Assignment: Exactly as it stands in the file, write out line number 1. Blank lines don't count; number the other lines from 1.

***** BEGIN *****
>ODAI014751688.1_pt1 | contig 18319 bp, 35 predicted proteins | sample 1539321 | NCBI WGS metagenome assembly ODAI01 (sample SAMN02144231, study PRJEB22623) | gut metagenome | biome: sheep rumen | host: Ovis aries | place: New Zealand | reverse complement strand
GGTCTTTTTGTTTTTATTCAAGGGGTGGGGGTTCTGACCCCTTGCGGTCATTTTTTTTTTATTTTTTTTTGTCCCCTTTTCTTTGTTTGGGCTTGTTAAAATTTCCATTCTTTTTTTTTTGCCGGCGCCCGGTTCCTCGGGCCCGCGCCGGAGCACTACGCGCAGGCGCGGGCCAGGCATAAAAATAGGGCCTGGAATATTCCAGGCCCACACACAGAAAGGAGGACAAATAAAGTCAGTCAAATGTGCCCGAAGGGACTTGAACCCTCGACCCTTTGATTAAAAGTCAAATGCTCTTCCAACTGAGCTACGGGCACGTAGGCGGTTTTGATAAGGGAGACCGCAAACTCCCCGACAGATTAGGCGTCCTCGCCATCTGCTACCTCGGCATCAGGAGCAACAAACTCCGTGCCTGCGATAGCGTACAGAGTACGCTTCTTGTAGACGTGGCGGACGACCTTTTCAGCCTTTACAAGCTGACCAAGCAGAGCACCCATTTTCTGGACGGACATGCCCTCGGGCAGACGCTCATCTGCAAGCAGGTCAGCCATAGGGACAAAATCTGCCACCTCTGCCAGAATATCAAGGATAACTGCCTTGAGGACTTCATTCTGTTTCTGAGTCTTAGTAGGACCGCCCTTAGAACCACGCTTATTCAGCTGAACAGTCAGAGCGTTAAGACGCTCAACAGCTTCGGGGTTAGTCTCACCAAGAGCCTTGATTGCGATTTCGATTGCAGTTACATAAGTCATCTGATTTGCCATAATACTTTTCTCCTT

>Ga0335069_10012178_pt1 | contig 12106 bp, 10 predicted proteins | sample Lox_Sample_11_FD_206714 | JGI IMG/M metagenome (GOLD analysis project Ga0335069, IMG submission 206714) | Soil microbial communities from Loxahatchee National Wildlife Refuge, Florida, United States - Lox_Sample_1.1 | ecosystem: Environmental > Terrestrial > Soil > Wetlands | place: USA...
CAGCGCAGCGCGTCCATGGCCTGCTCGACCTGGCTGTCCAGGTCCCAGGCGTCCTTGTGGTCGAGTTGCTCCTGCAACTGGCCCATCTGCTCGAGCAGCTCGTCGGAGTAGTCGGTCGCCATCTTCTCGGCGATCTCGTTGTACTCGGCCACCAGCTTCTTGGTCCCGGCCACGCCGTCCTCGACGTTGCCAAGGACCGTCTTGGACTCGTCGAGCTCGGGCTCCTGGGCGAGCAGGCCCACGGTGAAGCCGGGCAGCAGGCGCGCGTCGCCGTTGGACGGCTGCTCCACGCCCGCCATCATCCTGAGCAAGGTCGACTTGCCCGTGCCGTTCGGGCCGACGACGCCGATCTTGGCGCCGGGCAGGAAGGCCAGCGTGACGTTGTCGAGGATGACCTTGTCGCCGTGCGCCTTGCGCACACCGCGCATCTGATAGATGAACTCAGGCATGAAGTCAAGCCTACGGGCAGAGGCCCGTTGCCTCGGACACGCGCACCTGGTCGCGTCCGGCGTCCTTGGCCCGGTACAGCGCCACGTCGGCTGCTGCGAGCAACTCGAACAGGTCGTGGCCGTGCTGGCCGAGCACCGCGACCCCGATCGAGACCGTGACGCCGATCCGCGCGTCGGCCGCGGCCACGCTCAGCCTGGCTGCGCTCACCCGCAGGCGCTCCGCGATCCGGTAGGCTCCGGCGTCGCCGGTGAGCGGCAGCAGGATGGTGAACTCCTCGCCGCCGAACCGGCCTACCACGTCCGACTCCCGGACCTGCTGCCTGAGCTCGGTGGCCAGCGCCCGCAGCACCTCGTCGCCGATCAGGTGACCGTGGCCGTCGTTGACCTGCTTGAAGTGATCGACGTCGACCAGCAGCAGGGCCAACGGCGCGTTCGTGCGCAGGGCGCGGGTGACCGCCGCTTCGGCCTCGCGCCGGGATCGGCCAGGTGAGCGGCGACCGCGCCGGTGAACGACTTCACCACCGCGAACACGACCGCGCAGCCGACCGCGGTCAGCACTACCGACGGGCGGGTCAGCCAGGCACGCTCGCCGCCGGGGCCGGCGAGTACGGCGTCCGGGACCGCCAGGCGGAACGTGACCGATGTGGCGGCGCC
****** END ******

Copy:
>ODAI014751688.1_pt1 | contig 18319 bp, 35 predicted proteins | sample 1539321 | NCBI WGS metagenome assembly ODAI01 (sample SAMN02144231, study PRJEB22623) | gut metagenome | biome: sheep rumen | host: Ovis aries | place: New Zealand | reverse complement strand